Devon & Somerset Fire & Rescue Service is looking for people in the Burnham-on-Sea community to be on-call or ‘retained’ firefighters.  No previous experience of firefighting is necessary for this role – the ideal prospective firefighter starts with a commitment to the community, a positive attitude and a good level of fitness.

The Service is looking for people who can provide cover during the day Monday-Friday and have permission from their employers if they would need to be released from their primary employment to attend incidents.

This is an opportunity for men and women who live and/or work within five minutes response time to the fire station to potentially save lives in fire, flood and road traffic emergencies.  Being on-call means that you provide a level of cover whilst at work or at home and when you are needed your pager will alert you to attend the station.  People who can give cover during the day are particularly needed. Many people have primary occupations whilst on-call – either employed or self-employed, the Service has examples of employees in factories, shops, takeaways and restaurants who are on-call firefighters.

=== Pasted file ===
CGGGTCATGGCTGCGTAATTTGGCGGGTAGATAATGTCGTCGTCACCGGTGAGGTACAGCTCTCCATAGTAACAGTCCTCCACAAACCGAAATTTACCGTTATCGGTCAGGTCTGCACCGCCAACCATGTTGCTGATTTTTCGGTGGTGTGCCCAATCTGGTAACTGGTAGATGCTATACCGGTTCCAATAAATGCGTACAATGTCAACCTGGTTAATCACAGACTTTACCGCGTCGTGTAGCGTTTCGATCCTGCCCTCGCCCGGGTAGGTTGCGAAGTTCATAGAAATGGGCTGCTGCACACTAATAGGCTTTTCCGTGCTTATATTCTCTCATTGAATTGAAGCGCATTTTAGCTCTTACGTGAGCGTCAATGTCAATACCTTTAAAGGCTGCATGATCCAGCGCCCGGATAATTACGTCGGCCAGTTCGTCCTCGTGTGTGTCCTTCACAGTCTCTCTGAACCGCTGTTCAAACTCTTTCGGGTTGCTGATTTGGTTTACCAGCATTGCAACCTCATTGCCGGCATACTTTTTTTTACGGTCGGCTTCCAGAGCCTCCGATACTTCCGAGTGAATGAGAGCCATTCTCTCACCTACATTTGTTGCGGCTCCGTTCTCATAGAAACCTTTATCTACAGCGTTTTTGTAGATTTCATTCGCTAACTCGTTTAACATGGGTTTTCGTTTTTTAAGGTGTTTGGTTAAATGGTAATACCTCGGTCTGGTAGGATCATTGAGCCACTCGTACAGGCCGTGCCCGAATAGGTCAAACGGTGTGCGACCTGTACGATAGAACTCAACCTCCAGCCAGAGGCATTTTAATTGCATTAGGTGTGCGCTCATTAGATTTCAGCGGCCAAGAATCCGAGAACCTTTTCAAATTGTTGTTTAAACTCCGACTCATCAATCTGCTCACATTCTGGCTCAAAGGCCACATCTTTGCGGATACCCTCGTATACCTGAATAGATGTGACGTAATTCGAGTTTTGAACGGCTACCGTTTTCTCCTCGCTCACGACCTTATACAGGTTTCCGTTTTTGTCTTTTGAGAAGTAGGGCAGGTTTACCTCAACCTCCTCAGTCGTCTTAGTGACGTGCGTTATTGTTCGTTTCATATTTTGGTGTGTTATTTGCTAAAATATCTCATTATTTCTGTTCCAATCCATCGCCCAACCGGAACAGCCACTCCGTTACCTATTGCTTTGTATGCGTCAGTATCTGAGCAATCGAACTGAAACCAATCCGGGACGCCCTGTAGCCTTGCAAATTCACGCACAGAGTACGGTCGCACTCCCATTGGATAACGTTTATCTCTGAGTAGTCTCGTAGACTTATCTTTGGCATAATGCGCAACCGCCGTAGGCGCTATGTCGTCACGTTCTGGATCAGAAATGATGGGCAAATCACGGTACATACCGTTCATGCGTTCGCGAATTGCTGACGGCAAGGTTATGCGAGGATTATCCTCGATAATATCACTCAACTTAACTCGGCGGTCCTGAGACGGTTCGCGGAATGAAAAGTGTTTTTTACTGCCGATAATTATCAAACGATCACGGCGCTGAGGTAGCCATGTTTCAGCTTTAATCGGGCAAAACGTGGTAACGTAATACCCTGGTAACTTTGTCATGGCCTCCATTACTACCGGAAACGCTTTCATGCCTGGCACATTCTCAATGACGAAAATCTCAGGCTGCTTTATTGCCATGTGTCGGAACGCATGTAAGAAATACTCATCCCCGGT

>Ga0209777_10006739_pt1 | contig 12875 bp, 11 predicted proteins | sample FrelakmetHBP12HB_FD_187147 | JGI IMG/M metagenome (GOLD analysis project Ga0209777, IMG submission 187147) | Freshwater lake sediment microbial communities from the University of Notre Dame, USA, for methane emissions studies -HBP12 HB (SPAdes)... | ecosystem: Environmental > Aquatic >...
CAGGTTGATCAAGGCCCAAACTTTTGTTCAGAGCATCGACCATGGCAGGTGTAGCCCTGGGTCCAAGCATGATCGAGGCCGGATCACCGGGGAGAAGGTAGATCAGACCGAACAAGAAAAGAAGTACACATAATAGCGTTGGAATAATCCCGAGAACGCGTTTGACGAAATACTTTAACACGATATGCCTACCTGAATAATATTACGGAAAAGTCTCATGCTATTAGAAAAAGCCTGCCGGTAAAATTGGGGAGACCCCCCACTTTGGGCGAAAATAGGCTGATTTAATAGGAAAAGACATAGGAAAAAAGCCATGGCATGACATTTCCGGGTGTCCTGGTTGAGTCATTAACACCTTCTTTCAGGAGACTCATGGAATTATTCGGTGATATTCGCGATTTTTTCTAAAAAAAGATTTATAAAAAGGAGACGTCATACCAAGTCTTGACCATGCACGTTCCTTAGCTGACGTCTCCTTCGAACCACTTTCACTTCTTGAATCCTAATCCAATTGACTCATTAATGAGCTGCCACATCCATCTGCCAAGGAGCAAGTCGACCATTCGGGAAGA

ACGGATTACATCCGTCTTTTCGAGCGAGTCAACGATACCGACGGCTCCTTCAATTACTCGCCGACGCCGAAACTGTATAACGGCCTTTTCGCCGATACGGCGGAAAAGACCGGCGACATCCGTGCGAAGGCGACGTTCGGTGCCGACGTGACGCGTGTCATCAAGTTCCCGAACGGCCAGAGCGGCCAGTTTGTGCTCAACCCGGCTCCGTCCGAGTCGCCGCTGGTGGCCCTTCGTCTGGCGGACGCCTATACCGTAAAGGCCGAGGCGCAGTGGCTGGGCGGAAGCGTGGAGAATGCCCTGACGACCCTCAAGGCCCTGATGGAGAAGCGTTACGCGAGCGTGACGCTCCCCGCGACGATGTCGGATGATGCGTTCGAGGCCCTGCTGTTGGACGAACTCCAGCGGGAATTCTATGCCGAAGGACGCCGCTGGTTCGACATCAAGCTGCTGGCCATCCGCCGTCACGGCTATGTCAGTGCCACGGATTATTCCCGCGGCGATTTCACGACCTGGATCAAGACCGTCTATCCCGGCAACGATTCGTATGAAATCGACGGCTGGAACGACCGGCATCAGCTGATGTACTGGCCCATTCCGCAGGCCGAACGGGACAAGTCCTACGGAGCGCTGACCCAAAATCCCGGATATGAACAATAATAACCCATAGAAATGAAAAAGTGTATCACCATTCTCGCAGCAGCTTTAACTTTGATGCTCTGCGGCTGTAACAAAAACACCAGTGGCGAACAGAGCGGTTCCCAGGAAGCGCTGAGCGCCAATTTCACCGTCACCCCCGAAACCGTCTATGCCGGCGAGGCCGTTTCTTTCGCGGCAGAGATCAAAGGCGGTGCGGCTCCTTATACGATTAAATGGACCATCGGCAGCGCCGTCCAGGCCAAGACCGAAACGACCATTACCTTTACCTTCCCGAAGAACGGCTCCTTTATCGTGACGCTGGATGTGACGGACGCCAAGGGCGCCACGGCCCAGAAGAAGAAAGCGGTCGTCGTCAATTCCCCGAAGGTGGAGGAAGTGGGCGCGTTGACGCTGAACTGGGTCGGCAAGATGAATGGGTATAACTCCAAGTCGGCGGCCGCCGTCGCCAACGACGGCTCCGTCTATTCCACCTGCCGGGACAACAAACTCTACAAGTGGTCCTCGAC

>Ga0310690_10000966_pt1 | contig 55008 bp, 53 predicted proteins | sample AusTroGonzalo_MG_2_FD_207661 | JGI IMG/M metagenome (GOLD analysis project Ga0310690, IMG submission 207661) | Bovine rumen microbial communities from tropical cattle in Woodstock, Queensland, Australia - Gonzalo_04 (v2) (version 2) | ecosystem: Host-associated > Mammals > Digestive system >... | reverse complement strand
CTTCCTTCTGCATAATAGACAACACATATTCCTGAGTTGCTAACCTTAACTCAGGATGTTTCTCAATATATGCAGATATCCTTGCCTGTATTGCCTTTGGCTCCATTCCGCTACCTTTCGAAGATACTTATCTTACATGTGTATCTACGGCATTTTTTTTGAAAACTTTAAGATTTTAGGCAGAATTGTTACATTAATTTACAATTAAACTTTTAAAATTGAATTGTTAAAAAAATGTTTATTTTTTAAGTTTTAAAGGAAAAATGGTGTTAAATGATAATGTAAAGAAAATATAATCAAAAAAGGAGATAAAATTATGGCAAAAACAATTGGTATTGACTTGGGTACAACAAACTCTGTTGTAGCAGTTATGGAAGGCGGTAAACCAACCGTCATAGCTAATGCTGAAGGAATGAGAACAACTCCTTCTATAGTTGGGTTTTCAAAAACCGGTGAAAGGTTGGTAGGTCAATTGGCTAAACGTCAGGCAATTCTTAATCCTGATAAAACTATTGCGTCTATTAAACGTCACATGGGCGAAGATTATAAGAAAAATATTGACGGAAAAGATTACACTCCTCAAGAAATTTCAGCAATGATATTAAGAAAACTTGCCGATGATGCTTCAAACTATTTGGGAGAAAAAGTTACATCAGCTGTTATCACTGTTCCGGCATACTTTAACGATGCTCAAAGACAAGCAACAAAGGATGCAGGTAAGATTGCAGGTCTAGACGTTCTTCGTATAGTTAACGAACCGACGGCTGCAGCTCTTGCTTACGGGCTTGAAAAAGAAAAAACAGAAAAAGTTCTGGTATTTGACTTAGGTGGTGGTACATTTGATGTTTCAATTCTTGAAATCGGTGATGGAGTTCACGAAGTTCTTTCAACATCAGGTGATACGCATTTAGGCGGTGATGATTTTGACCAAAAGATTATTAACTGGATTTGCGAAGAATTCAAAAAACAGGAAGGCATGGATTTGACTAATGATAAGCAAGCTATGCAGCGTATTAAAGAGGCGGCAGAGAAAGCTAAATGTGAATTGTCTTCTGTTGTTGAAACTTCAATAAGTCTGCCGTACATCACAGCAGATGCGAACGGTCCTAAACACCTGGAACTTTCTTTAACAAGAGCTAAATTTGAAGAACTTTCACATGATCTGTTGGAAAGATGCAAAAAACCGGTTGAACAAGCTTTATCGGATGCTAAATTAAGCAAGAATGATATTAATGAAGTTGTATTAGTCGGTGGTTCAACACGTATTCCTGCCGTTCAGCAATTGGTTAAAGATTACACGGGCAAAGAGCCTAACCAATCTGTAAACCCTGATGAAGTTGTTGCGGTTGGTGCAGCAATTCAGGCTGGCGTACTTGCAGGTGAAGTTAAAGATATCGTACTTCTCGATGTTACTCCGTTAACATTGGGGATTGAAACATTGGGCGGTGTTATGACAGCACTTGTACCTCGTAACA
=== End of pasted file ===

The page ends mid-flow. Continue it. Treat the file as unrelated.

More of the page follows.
You need to be over 18 and have a good level of fitness and strength, but sometimes people overestimate the levels required and this can deter them (particularly women) from applying.  The Service will give people advice and help in preparing for both the written and practical assessments.

Equally living with a disability is not automatically a barrier to operational firefighting; it depends on the nature of the disability.  Once you are recruited full training is provided.

We are an inclusive employer and are working towards a workforce which reflects the local community, so if you are interested please come along  to Burnham-on-Sea Fire Station, Marine Drive, TA8 1NQ, on 10 July or 9 August, and find out what it means to be an on-call firefighter.

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Press Officer 04/07/2017